Bergen, Norway—The vitamin B complex is arguably one of the industry’s best-selling basic vitamins, particularly with many women of childbearing age taking folic acid. Results from a study published in the Journal of the American Medical Association, however, claims shoppers should be careful when taking this vitamin. But, should they?

From 1998 through 2005, a group of Norwegian investigators gave 6,837 heart disease patients B vitamins or a placebo. One group took folic acid (0.8 mg/d) plus vitamins B12 (0.4 mg/d) and B6 (40 mg/d); the next took folic acid (0.8 mg/d) plus vitamin B12 (0.4 mg/d); the third took just vitamin B6 (40 mg/d); and the last group took a placebo. Follow-up continued through 2007.

The data on the folic acid plus vitamin B12 group was well publicized in the mainstream media: 10% of this group developed cancer (mostly of the lung) of which 4% died, and 16% died from other causes. No such effects were associated with B6. The link between these two B-vitamins and cancer, however, may not be as strong as the apparent cancer–smoking link.

In a written statement, Andrew Shao, Ph.D., vice president of scientific and regulatory affairs for the Council of Responsible Nutrition noted that 94% of those who developed cancer were present or former smokers. “For years, the vast body of scientific evidence has shown that individuals who have smoked at any point in their lives are at a significantly increased risk of developing lung cancer,” he stated.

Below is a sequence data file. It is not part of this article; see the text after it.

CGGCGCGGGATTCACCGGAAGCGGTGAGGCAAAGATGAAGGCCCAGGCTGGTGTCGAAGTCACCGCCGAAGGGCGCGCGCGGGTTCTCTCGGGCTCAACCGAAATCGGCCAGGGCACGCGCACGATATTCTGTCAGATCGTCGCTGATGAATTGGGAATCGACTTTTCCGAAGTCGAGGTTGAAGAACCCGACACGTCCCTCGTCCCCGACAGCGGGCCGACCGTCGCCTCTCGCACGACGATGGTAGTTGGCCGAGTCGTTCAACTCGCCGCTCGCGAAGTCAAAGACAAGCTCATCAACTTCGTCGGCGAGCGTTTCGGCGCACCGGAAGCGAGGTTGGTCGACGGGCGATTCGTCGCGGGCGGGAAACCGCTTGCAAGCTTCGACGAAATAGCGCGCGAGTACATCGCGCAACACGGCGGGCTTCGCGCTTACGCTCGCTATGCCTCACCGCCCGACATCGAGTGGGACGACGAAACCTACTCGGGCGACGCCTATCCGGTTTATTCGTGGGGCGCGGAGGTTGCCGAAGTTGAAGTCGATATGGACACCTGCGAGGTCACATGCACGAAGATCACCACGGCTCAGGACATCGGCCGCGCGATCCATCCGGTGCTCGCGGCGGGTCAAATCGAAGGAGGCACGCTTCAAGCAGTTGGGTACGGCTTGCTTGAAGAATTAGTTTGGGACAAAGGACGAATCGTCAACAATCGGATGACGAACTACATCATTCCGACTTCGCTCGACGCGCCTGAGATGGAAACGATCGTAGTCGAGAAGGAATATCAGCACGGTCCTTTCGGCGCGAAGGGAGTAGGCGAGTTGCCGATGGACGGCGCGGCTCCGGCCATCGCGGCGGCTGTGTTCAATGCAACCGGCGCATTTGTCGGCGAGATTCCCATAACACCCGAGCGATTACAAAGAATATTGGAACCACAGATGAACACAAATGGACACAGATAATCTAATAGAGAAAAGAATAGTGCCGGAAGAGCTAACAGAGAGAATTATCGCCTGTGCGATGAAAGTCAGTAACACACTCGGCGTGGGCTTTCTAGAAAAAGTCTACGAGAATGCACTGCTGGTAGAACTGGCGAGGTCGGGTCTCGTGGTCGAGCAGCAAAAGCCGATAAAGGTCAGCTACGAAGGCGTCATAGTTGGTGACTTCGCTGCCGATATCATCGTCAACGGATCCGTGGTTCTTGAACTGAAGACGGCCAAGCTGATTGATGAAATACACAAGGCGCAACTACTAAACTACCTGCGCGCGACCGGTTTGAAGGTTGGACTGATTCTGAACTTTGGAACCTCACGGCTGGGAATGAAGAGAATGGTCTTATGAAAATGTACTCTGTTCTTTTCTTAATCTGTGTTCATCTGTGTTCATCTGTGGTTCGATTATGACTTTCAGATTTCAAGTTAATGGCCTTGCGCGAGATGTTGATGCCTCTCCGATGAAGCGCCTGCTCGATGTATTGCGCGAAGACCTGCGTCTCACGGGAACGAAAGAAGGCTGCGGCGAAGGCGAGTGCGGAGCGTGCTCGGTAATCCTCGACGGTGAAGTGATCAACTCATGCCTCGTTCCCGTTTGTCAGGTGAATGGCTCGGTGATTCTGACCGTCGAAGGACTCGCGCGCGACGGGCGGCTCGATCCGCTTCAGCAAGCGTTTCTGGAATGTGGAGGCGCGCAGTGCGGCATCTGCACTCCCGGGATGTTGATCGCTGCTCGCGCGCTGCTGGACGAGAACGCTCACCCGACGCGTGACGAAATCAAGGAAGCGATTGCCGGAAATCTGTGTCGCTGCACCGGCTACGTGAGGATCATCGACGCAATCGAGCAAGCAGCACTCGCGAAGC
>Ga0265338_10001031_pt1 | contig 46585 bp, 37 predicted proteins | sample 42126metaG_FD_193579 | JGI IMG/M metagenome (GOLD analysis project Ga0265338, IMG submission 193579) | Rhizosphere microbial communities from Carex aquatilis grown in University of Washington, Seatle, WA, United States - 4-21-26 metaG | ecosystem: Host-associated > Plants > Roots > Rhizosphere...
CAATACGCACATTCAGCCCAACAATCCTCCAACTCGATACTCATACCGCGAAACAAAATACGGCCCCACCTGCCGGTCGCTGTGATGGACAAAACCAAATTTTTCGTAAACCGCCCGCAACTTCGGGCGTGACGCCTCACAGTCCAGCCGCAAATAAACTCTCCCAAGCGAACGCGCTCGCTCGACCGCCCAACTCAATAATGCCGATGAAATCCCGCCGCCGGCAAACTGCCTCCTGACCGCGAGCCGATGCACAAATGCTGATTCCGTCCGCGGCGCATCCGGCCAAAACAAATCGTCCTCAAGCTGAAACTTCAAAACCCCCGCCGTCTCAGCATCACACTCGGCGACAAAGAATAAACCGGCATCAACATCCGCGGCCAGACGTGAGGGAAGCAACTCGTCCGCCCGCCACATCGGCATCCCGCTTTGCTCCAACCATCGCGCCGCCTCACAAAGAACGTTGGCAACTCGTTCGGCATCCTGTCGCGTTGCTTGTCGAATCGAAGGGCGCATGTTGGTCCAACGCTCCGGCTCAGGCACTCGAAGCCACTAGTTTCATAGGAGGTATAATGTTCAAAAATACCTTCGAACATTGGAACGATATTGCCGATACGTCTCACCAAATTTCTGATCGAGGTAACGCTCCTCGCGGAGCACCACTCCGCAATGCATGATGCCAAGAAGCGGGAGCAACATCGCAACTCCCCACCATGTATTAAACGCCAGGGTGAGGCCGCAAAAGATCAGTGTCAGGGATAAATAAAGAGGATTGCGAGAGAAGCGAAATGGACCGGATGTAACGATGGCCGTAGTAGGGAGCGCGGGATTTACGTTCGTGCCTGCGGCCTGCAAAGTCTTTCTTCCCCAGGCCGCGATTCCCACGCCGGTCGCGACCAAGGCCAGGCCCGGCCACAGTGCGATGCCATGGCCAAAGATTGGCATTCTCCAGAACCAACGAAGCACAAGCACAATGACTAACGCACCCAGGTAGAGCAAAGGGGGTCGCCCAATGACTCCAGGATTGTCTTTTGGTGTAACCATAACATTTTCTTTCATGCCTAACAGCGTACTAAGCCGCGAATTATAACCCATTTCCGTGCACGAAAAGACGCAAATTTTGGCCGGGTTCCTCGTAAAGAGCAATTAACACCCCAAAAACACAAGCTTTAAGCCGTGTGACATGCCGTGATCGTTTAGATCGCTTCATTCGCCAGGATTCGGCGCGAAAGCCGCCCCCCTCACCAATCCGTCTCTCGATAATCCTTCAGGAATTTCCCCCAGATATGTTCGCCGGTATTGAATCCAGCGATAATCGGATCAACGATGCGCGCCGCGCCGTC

He also pointed out that though mandatory folic acid fortification has been in effect in the United States since 1998, lung cancer incidence has dropped over the past 20 years. Shao added, “It is inappropriate at this point to reach firm conclusions based on such limited data, especially in the face of vast evidence showing benefit for folic acid supplementation.”

Another flaw, according to Daniel Fabricant, Ph.D., vice president of scientific and regulatory affairs at the Natural Products Association, is that the test subjects were not in optimal health. In fact, many were taking beta-blockers, statins and other drugs, “yet there are no numbers, no analysis on the effects these interventions may have on the incidence of cancer. There is no adjustment of the baseline effect for these interventions, yet the authors adjusted the baseline for smoking, age and sex, which are all factors in the development of cancer. We have no way of determining these factors’ impact on this study as they just decided to leave that out, like ordering off of an a la carte menu.” The bottom line: these results couldn’t cancel out the previous, proven benefits of folic acid on health.


Published in WholeFoods Magazine, January 2010